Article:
The video series “Dhammathreads” with Ayya Sujato & friends offers some discussions about the verses of the Elder monks, the Theragāthā, in Ayya Sujato’s new English translation. In case they are available, we are adding some illustrations by Ven. Yodha to the respective verses.
My little hut is roofed and pleasant,
Sheltered from the wind:
So rain, sky, as you please!
My mind is serene and freed,
I practice whole-heartedly: so rain, sky!
Crested peacocks with beautiful blue necks
Cry out in Karaṃvī.
Aroused by a cool breeze,
They awaken the sleeper to practice jhāna.
Having heard the wonderful words
Of the Buddha, the Kinsman of the Sun,
I penetrated the subtle truth,
Like a hair-tip with an arrow.
Well freed! Well freed!
I’m very well freed from three crooked things:
My sickles, my ploughs, my little hoes.
Even if they were here, right here—
I’d be done with them, done!
Practice jhāna Sumaṅgala, practice jhāna Sumaṅgala!
Stay heedful, Sumaṅgala!
“Who is in this little hut?”
“A monk is in this little hut,
Free of lust, his mind serene in samādhi.
My friend, you should know this:
Your little hut wasn’t built in vain.”
The five aggregates are fully understood,
They remain, but their root is severed.
I have realized the end of suffering,
And attained the end of defilements.
First one kills oneself,
Then one kills others.
One kills oneself, really dead,
Like one who kills birds using a dead bird as a decoy.
There’s a big black woman who looks like a crow.
She broke off thigh-bones, first one then another;
She broke off arm-bones, first one then another;
She broke off a skull like a curd-bowl, and then—
She assembled them all together, and sat down beside them.
A monkey went up to the little hut
With five doors.
He circles around, knocking
On each door, again and again.
Stand still monkey, don’t run!
Things are different now;
You’ve been caught by wisdom—
You won’t go far.
I was born in a low-class family,
Poor, with little to eat.
My job was lowly—
I threw out the old flowers.
Shunned by people,
I was disregarded and treated with contempt.
I humbled my heart,
And paid respects to many people.
Then I saw the Buddha,
Honoured by the Saṅgha of monks,
The great hero,
Entering the capital city of Magadhā.
I dropped my carrying-pole
And approached to pay respects.
Out of compassion for me,
The supreme man stood still.
When I had paid respects at the teacher’s feet,
I stood to one side,
And asked the most excellent of all beings
For the going-forth.
Then the teacher, being sympathetic,
And having compassion for the whole world,
Said to me, “Come, monk!”
That was my full ordination.
Staying alone in the wilderness,
I did what the teacher said,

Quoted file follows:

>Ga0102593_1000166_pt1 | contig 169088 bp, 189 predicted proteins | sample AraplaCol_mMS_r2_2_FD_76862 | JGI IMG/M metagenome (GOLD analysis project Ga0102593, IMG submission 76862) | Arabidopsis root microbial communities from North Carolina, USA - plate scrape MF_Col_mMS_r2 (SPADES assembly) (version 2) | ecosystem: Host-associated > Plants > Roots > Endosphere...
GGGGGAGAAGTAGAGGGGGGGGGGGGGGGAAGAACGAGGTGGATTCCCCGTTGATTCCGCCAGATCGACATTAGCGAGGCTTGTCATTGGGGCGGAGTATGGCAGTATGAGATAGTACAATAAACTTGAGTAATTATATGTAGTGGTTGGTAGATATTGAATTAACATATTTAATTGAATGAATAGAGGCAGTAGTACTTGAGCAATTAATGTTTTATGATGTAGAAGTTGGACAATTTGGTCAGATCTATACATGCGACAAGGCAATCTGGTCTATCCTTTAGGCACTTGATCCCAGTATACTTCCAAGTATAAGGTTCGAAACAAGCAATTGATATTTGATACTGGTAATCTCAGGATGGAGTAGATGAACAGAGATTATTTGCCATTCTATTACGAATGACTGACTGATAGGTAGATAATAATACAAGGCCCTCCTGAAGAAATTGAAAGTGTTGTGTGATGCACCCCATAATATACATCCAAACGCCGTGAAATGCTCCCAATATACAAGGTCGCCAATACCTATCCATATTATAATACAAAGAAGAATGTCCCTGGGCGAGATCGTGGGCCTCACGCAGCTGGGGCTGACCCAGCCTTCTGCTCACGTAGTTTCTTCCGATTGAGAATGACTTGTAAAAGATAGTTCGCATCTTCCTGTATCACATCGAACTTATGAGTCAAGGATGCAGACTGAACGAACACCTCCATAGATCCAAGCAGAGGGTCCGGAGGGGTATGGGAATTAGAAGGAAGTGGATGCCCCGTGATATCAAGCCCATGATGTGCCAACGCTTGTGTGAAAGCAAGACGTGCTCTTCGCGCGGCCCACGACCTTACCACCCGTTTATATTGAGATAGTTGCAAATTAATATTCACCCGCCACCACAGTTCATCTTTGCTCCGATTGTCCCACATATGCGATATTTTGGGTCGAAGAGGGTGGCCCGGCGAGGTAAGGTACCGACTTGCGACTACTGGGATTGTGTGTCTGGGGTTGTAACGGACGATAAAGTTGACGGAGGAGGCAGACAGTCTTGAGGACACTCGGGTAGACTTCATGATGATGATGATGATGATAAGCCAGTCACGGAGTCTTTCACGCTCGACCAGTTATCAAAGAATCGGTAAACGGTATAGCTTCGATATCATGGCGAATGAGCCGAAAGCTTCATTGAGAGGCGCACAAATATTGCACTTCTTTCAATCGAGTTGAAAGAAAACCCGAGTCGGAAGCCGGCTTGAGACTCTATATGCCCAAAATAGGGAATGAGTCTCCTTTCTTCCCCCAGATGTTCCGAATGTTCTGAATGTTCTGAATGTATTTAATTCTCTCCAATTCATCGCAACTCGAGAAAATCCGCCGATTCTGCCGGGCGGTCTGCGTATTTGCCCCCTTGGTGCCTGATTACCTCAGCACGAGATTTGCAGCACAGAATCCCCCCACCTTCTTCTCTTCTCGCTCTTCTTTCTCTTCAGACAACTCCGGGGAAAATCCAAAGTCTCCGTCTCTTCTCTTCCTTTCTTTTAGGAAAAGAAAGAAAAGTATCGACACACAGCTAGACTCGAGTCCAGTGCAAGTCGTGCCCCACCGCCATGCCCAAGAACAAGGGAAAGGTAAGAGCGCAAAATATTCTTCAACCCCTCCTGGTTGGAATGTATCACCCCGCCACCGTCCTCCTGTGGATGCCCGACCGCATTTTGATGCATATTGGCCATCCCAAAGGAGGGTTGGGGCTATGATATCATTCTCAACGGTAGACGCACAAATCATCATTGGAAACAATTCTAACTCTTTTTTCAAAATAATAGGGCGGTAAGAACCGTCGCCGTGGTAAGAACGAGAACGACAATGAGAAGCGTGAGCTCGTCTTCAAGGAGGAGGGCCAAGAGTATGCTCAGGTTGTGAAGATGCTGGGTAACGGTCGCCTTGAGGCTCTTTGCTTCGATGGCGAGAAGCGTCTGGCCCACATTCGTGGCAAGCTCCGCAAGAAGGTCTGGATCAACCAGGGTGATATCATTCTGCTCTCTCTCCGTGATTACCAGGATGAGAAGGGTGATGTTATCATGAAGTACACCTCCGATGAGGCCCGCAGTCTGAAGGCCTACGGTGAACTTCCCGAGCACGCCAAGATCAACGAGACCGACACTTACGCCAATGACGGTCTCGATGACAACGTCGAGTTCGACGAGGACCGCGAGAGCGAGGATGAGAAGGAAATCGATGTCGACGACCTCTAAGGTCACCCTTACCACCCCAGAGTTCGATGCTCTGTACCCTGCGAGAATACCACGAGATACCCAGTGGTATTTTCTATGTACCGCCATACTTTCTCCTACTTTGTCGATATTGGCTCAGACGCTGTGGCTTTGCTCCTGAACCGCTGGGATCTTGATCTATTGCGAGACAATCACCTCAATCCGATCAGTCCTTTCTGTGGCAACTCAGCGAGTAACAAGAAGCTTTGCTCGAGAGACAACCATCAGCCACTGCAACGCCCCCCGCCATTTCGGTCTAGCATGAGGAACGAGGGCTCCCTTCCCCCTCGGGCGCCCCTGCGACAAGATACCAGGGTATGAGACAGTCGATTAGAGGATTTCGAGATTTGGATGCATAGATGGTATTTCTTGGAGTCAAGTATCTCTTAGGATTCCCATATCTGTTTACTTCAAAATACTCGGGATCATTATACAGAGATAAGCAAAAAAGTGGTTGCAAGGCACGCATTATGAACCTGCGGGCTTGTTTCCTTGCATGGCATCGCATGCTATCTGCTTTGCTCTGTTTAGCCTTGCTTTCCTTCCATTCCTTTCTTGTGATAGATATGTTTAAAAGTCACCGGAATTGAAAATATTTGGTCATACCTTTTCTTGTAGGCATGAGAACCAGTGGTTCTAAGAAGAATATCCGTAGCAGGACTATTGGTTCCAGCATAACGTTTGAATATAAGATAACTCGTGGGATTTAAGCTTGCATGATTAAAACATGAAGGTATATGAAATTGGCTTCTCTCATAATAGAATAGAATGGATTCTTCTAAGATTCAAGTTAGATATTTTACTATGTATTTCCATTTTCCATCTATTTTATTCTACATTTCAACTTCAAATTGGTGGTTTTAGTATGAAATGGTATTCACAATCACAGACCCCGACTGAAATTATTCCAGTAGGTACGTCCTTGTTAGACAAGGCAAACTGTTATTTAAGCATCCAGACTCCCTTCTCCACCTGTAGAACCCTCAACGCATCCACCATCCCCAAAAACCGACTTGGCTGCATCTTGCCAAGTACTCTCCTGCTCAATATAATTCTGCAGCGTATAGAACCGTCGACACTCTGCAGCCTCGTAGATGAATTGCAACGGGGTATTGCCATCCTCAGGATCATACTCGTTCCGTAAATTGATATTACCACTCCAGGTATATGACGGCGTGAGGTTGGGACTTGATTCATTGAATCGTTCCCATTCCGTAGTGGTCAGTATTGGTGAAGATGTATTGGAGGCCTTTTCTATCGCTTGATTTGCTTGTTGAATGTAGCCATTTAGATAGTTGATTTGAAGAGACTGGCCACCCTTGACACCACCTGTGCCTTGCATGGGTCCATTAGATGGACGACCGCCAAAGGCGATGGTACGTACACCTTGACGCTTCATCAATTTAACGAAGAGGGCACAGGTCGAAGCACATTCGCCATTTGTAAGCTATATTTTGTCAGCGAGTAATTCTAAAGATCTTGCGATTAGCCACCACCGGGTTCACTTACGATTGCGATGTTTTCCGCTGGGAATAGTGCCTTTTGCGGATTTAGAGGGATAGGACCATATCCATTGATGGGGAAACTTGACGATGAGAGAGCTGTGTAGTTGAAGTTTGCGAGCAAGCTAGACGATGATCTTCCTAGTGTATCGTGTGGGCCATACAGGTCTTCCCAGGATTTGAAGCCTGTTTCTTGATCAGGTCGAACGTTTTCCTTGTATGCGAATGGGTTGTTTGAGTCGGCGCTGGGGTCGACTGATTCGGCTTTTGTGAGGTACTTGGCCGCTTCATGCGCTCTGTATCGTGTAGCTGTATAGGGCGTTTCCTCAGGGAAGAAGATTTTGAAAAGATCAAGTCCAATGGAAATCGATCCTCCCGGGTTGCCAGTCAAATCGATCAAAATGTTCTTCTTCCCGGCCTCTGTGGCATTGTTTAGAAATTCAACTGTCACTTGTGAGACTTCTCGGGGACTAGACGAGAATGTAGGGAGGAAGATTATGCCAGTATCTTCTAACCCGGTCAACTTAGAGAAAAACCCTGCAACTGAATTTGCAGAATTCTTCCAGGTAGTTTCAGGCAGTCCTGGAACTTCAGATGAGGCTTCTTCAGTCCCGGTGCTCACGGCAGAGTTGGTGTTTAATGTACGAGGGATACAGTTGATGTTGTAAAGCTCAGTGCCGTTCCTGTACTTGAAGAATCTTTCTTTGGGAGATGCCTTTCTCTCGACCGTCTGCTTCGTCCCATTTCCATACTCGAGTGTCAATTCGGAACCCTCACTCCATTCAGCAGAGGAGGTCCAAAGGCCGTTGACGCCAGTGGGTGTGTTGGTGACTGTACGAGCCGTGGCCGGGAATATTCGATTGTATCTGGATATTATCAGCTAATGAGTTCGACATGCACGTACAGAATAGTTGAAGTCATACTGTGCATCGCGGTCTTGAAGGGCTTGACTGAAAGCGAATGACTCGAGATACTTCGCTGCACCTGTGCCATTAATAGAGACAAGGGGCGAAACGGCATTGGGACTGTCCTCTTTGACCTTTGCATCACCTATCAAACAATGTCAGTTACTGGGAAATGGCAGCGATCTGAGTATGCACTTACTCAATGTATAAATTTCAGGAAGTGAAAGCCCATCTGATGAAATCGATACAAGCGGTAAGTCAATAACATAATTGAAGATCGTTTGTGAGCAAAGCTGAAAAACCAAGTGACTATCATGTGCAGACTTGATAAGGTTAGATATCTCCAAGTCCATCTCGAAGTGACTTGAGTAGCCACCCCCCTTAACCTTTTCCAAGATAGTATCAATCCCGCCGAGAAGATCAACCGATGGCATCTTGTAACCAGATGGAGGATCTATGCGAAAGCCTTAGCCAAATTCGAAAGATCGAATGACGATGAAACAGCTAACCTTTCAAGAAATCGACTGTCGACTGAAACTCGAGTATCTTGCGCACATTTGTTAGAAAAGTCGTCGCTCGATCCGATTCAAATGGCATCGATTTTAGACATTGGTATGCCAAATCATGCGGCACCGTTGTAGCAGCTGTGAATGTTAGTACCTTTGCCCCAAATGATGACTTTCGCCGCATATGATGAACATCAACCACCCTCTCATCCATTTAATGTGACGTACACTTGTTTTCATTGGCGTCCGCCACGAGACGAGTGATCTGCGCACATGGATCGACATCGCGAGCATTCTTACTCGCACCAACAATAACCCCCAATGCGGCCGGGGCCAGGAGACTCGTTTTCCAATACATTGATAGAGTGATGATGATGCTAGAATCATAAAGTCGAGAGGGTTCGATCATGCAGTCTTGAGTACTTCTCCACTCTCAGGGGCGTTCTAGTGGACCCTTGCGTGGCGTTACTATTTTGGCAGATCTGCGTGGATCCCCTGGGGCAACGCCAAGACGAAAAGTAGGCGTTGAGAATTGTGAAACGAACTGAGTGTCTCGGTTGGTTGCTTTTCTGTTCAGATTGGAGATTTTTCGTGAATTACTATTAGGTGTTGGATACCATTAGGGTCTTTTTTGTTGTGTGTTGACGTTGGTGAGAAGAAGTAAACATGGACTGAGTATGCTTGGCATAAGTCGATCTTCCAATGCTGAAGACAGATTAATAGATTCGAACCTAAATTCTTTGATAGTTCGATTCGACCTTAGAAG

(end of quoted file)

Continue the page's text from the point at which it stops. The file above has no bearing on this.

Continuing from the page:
As the conqueror had advised me.
In the first watch of the night,
I recollected my previous births.
In the middle watch of the night,
I purified the divine eye.
In the last watch of the night,
I tore apart the mass of darkness.
At the end of the night,
As the sunrise drew near,
Indra and Brahmā came
And paid homage me with hands in añjalī.
“Homage to you, thoroughbred among men!
Homage to you, supreme among men!
Your defilements are ended—
You, sir, are worthy of offerings.”
When he saw me honored
By the assembly of gods,
The teacher smiled,
And said the following:
“By austerity and by the holy life,
By restraint and by taming:
By this one is a holy man,
This is the supreme holiness.”
There was an heir of the Buddha,
A monk in Bhesakaḷā forest,
Who suffused the entire earth
With the perception of “bones”.
I think he will quickly abandon sensual desire.
His psychic power made the river Sarabhu stand still;
Gavampati is unbound and unperturbed.
The gods bow to that great sage,
Who has left behind all attachments,
And gone beyond rebirth in any state of existence.
As if struck by a sword,
As if their head was on fire,
A monk should go forth mindfully,
To abandon desire for sensual pleasures.
Hey! My body is light,
Full of so much rapture and happiness.
My body feels like it’s floating,
Like cotton on the wind.
I have the three knowledges, I’m a great meditator,
Skilled in serenity of mind.
I’ve realized my own true goal,
And fulfilled the Buddha’s instructions.
My hut on the bank of the Ganges
Is made from three palm leaves.
My alms-bowl is a funeral pot,
My robe is castoff rags.
In my first two rainy seasons
I spoke only one word.
In my third rainy season,
The mass of darkness was torn apart.
People are attached to people;
People are dependent on people;
People are hurt by people;
And people hurt people.
What’s the point of people,
Or the things people make?
Go, leave these people,
Who’ve hurt so many people.
This fellow, “Rag-rice”, he sure is a rag.
This place has been made for practising jhāna,
Like a crystal vase filled to the brim
With the nectar of the deathless,
Into which enough Dhamma has been poured.
Don’t nod off, Rag—
I’ll smack your ear!
Nodding off in the middle of the Saṅgha?
You haven’t learnt a thing.
For fifty-five years
I wore mud and dirt;
Eating one meal a month,
I tore out my hair and beard.
I stood on one foot;
I rejected seats;
I ate dried-out dung;
I didn’t accept food that had been set aside for me.
Having done many actions of this kind,
Which lead to a bad destination,
As I was being swept away by the great flood,
I went to the Buddha for refuge.
See the going for refuge!
See the excellence of the Dhamma!
I’ve attained the three knowledges,
And fulfilled the Buddha’s instructions.